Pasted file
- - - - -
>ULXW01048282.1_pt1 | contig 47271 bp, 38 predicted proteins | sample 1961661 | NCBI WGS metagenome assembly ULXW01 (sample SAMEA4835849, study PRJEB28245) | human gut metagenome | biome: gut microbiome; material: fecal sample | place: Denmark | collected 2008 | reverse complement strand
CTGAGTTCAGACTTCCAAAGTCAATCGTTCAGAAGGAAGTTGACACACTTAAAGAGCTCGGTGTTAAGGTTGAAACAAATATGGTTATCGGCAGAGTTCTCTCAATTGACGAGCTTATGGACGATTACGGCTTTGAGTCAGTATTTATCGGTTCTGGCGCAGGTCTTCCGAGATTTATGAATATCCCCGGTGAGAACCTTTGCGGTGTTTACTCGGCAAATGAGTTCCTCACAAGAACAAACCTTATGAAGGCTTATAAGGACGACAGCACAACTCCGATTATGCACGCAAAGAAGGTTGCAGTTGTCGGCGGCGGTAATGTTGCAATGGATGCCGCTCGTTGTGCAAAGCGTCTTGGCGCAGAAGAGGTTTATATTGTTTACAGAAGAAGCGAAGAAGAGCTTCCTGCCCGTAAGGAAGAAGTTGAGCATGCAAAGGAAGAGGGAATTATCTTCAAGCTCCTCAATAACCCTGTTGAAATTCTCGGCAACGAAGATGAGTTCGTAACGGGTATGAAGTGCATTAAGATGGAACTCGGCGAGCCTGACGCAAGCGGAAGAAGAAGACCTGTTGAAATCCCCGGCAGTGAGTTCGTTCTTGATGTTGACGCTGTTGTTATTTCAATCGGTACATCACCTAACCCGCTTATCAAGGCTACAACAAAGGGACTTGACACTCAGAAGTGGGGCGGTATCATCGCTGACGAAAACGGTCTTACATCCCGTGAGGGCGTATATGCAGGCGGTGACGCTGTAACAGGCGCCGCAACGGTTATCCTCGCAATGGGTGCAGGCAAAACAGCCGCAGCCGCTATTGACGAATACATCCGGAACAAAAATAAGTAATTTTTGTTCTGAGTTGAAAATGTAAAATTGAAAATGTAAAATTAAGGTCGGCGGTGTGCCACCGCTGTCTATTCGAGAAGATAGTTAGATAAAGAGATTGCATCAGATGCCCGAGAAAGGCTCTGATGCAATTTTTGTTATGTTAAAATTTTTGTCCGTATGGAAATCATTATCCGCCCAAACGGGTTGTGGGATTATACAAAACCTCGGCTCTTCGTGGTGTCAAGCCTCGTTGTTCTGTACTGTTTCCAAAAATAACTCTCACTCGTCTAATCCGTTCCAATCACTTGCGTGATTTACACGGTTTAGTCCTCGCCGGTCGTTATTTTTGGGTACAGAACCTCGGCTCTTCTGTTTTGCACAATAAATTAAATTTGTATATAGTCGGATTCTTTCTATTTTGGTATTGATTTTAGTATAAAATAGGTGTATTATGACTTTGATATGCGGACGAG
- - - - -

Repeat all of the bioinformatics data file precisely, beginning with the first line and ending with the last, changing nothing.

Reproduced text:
>ULXW01048282.1_pt1 | contig 47271 bp, 38 predicted proteins | sample 1961661 | NCBI WGS metagenome assembly ULXW01 (sample SAMEA4835849, study PRJEB28245) | human gut metagenome | biome: gut microbiome; material: fecal sample | place: Denmark | collected 2008 | reverse complement strand
CTGAGTTCAGACTTCCAAAGTCAATCGTTCAGAAGGAAGTTGACACACTTAAAGAGCTCGGTGTTAAGGTTGAAACAAATATGGTTATCGGCAGAGTTCTCTCAATTGACGAGCTTATGGACGATTACGGCTTTGAGTCAGTATTTATCGGTTCTGGCGCAGGTCTTCCGAGATTTATGAATATCCCCGGTGAGAACCTTTGCGGTGTTTACTCGGCAAATGAGTTCCTCACAAGAACAAACCTTATGAAGGCTTATAAGGACGACAGCACAACTCCGATTATGCACGCAAAGAAGGTTGCAGTTGTCGGCGGCGGTAATGTTGCAATGGATGCCGCTCGTTGTGCAAAGCGTCTTGGCGCAGAAGAGGTTTATATTGTTTACAGAAGAAGCGAAGAAGAGCTTCCTGCCCGTAAGGAAGAAGTTGAGCATGCAAAGGAAGAGGGAATTATCTTCAAGCTCCTCAATAACCCTGTTGAAATTCTCGGCAACGAAGATGAGTTCGTAACGGGTATGAAGTGCATTAAGATGGAACTCGGCGAGCCTGACGCAAGCGGAAGAAGAAGACCTGTTGAAATCCCCGGCAGTGAGTTCGTTCTTGATGTTGACGCTGTTGTTATTTCAATCGGTACATCACCTAACCCGCTTATCAAGGCTACAACAAAGGGACTTGACACTCAGAAGTGGGGCGGTATCATCGCTGACGAAAACGGTCTTACATCCCGTGAGGGCGTATATGCAGGCGGTGACGCTGTAACAGGCGCCGCAACGGTTATCCTCGCAATGGGTGCAGGCAAAACAGCCGCAGCCGCTATTGACGAATACATCCGGAACAAAAATAAGTAATTTTTGTTCTGAGTTGAAAATGTAAAATTGAAAATGTAAAATTAAGGTCGGCGGTGTGCCACCGCTGTCTATTCGAGAAGATAGTTAGATAAAGAGATTGCATCAGATGCCCGAGAAAGGCTCTGATGCAATTTTTGTTATGTTAAAATTTTTGTCCGTATGGAAATCATTATCCGCCCAAACGGGTTGTGGGATTATACAAAACCTCGGCTCTTCGTGGTGTCAAGCCTCGTTGTTCTGTACTGTTTCCAAAAATAACTCTCACTCGTCTAATCCGTTCCAATCACTTGCGTGATTTACACGGTTTAGTCCTCGCCGGTCGTTATTTTTGGGTACAGAACCTCGGCTCTTCTGTTTTGCACAATAAATTAAATTTGTATATAGTCGGATTCTTTCTATTTTGGTATTGATTTTAGTATAAAATAGGTGTATTATGACTTTGATATGCGGACGAG